Monthly Archives: November 2017

Mumsnet Toilet Debate

MUMSNET LOGO

A mum has sparked a fierce debate online after revealing her husband takes their daughter into the ladies’ toilets when they’re out in public. Taking to MUMSNET, the mum explained that she had told her hubby that other women would not “like” the fact that he escorted their four-year-old into the ladies’ loos. She wrote: “Help dh [darling husband] and I with a disagreement please. “When dd [darling daughter], four, needs the loo in a public place, he takes her to the ladies’ loos. “I told him that women don’t like that and he should take her to the men’s loo. Am I being unreasonable or is he?”

Needless to say, many were quick to wade into the debate – and the reaction was pretty mixed. Some agreed, saying “adult men should never be in women’s toilets” – while others sympathised with the dad’s plights and said that they could understand why he wouldn’t want to take the little girl into the men’s loos.

One wrote: “Would prefer to see a man take his daughter into ladies if no family/disabled toilet available. Don’t think any young child needs urinal or stinky cubicle exposure.”

Another added: “I can see this from both sides, it wouldn’t bother me but I know how it could upset others.

Someone else wrote: “I would have no issue with seeing a man in the ladies loo with a small child needing a wee.

“I really wouldn’t want my DD at the age of four heading into the men’s loos, they stink!”

Several people even suggested that he should take her to the disabled toilet instead – which sparked further debate about whether this would be appropriate or not.

BTA logo PMS

The BTA Director found himself locked in the BBC studios faced with interviews from 18 regional and national radio stations, who became embroiled in this debate. The discussions covered a range of issues from male and female using the alternative provision, right or wrong, through gender neutral toilets and to the use of accessible facilities by the general public.

Whilst there is no immediate solution, without significant investment in more toilets and better overall provision across the country, it continues to highlight the shortfall in government investment in the health and wellbeing of residents and visitors across the UK.

 

Sainsbury’s introduce Dementia-friendly toilets

Alzheimers society

Sainsbury’s has become the first supermarket to introduce ‘dementia-friendly’ signs in all store toilets, thanks to a campaigning pensioner who was repeatedly forced to rescue her husband – who suffered from Alzheimer’s – as he tried to find his way to and from the loos. The make-over will include large, colourful ‘way out’ signs to prevent confusion among customers who suffer with memory problems.

Many hospitals have also taken measures to become more dementia-friendly over the past few years, incorporating high-contrast measures to show where the floor joins the wall, visual breaks to mark where handrails are ending and doors painted in distinctive colour. Researchers have also identified that light plays a key role for elderly people, with estimates suggesting that people over the age of 75 need roughly twice as much light as their younger contemporaries in order to see satisfactorily.

Commenting on Sainsbury’s decision, Emma Bould – programme partnership project manager at the Alzheimer’s Society – said:

“We are delighted to see toilets with dementia friendly signage being installed nationally at all Sainsbury’s stores by March 2018. Finding and exiting toilets can often be confusing for people living with dementia, causing anxiety when they are out and about. This small but significant step will enable people with dementia to quickly find the exit, while also making the route clearer to all customers.”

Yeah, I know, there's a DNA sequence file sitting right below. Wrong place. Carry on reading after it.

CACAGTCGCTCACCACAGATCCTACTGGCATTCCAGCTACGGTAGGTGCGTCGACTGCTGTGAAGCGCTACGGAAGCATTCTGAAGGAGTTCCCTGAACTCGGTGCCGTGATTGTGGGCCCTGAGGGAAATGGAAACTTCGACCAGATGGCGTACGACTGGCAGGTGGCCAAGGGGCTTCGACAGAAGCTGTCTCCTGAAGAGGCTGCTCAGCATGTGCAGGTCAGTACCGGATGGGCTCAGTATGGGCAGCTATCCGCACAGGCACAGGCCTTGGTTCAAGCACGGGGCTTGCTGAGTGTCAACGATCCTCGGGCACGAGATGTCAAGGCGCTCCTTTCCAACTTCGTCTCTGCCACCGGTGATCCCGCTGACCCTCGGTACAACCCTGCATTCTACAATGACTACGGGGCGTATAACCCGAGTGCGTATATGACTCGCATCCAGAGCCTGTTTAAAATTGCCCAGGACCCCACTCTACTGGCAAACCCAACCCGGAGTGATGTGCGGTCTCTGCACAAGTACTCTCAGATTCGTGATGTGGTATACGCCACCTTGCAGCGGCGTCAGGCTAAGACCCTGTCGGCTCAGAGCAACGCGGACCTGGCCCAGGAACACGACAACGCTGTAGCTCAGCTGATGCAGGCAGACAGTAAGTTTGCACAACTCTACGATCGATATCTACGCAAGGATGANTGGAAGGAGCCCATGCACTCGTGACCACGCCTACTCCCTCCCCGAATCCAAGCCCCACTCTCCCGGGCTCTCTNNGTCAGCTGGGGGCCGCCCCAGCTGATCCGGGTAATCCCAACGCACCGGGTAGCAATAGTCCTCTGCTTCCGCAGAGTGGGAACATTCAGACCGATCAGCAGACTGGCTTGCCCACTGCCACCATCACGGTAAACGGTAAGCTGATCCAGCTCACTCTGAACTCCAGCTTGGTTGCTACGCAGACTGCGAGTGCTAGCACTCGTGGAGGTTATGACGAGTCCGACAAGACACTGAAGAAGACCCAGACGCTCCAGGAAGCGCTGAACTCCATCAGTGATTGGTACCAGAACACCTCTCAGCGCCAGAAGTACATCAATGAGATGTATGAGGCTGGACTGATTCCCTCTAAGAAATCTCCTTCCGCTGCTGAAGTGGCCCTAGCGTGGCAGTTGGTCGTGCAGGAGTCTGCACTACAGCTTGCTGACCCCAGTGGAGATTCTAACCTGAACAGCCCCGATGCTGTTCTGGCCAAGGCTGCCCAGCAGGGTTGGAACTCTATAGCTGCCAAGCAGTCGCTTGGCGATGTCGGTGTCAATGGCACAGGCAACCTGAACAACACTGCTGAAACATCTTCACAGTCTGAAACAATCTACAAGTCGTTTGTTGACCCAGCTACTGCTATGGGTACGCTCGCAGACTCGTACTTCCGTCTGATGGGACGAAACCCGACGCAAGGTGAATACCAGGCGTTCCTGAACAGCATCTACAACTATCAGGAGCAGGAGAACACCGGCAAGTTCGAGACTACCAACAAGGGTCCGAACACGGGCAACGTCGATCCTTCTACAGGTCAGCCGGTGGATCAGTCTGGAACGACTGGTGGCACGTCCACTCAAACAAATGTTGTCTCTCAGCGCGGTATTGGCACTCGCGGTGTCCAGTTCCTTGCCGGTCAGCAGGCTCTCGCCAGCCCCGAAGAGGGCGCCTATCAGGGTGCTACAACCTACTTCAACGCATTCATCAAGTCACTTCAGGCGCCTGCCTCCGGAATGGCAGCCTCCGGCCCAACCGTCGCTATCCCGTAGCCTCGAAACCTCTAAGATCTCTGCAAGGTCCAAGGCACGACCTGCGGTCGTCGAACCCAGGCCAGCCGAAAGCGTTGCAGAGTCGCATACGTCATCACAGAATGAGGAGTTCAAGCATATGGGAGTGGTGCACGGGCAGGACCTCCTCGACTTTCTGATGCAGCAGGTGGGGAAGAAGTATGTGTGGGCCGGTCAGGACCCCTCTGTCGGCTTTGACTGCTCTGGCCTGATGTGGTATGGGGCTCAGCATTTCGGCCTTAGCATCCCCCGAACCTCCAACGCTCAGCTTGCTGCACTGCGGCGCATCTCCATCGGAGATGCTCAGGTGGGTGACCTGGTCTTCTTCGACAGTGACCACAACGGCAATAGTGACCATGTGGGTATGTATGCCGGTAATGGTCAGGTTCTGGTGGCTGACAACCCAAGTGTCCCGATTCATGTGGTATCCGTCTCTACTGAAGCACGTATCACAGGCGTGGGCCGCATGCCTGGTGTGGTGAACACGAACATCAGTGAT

Sainsburys store front

HSE REVIEWS APPROACH TO TRUCKER’S TOILETS

RHA REVIEW

The Road Haulage Association has expressed its relief at news that the Health and Safety Executive has reviewed it’s approach concerning access to facilities for visiting delivery drivers and has re-examined the Workplace (Health, Safety and Welfare) Regulations 1992, in particular Regs 20 and 21.

They are now in the process of updating their guidance to say that drivers must have access to welfare facilities in the premises they visit as part of their work. As this is likely to take some time, key stakeholders are being informed now.

Commenting, RHA chief executive Richard Burnett said: “If this industry is to retain a healthy, safe workforce, then drivers must have access to proper facilities. This problem for many members and their drivers is all too familiar. Visiting drivers are often refused access to toilet facilities at delivery sites – an unacceptable practice that we are determined to eradicate.”

“We have been working with campaigning group Truckers Toilets UK to improve this situation; not just at distribution centres but on the entire road network. We therefore consider it a considerable win for the entire industry that HSE have re-examined the Workplace (Health, Safety and Welfare) Regulations and are going to update their guidance to say that drivers must have access to welfare facilities in the premises they visit as part of their work. These changes won’t happen overnight but key stakeholders are being informed now.

Concluding, Richard Burnett said: “The welfare of all workers is a priority and we have consistently said that drivers should have this sort of access. We also recognise that the majority of duty holders already provide reasonable access to toilets. However, it is appalling that in the 21st century we have to report on these issues. It is now our intention to carry out a geomapping exercise to show drivers where the best facilities are in the UK.